Staples, Inc. (SPLS) Moves Off Multi-Year Low After FTC Rejection

SPLS managed to move higher today, despite an FTC block on its bid for ODP

Dec 21, 2015 at 3:15 PM
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Staples, Inc. (NASDAQ:SPLS) is trading 0.5% higher at $9.35 today, despite news that the Federal Trade Commission (FTC) rejected the company's $5.5 billion bid to buy competitor Office Depot Inc (NASDAQ:ODP). The FTC sued SPLS earlier this month in an attempt to block the deal, arguing that the merger would curtail competition in the office supply market. 

SPLS has had a dreadful year, giving up nearly half of its value so far in 2015, and hitting a 13-year low of $9.03 last week. The shares have underperformed the S&P 500 Index (SPX) by nearly 27 percentage points over the last three months, and Staples also has a 14-day Relative Strength Index (RSI) of 24 -- in oversold territory. Accordingly, 10 out of 12 analysts currently give the stock a "hold" or "sell" rating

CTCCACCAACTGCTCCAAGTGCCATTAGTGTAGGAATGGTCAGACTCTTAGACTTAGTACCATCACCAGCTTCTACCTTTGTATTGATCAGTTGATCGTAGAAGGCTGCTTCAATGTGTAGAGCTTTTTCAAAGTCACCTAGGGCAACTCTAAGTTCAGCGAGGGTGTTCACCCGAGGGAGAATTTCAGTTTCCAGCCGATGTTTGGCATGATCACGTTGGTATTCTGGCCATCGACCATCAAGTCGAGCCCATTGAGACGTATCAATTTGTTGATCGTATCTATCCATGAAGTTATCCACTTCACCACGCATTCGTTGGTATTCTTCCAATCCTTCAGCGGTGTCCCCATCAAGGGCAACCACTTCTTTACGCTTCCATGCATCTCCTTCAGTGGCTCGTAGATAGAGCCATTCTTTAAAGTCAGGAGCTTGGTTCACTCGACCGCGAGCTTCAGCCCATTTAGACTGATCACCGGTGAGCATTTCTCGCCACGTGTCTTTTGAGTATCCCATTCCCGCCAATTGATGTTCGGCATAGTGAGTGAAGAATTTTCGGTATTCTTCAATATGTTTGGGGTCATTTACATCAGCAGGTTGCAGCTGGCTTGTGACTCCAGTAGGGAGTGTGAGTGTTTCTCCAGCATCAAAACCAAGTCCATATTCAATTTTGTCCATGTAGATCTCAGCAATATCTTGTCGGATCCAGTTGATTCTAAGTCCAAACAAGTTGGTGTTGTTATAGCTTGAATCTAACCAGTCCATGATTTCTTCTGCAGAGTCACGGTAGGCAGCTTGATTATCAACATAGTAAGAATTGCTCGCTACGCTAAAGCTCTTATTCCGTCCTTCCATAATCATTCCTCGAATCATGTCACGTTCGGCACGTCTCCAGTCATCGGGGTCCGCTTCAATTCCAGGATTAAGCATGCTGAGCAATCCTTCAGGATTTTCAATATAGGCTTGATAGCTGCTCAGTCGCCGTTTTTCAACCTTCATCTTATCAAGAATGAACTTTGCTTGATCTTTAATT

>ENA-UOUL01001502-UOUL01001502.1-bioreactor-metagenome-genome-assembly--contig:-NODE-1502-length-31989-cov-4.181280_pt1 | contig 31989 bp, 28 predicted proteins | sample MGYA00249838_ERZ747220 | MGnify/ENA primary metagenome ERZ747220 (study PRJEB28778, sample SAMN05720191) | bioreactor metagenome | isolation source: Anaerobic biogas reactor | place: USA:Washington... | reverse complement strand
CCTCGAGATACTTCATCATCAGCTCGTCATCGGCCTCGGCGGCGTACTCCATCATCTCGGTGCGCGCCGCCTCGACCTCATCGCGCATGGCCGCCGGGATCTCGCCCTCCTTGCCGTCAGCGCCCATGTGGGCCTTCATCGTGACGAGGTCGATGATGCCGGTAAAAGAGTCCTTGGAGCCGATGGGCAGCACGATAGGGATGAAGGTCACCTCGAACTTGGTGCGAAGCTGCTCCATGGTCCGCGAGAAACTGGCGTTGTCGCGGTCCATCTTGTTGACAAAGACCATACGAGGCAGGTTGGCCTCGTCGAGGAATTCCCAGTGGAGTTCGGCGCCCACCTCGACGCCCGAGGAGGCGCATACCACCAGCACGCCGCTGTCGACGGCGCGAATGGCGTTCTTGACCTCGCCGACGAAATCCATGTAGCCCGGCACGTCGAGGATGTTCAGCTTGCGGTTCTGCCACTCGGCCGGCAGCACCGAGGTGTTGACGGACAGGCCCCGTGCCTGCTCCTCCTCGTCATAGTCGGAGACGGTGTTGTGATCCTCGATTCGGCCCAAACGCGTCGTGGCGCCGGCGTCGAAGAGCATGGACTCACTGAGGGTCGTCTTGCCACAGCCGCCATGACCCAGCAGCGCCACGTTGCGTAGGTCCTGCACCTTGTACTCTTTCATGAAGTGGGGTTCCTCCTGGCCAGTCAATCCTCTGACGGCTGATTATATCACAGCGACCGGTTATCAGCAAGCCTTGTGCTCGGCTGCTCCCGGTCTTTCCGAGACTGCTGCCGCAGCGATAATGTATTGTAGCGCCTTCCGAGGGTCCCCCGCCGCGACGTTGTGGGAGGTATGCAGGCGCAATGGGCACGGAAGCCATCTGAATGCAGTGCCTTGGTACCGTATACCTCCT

Short interest on SPLS has fallen almost 12% over the last two reporting periods, but still makes up 4.5% of the stock's available float -- representing more than three times the equity's average daily trading volume.

Option traders have taken a generally bullish stance on SPLS. On the International Securities Exchange (ISE), Chicago Board Options Exchange (CBOE), and NASDAQ OMX PHLX (PHLX), the stock's 10-day call/put volume ratio of 4.69 shows nearly five calls being bought to open for each put over the last couple weeks. This ratio arrives in the tepid 31st annual percentile -- suggesting the current skew toward SPLS calls over puts is relatively mild compared to the norm.

Likewise, Staples, Inc. (NASDAQ:SPLS) has a Schaeffer's put/call open interest ratio (SOIR) of 0.15, which ranks in the lowest annual percentile of readings. This means that, among options expiring in the next three months, calls are outnumbering puts by the widest margin of the past 12 months.


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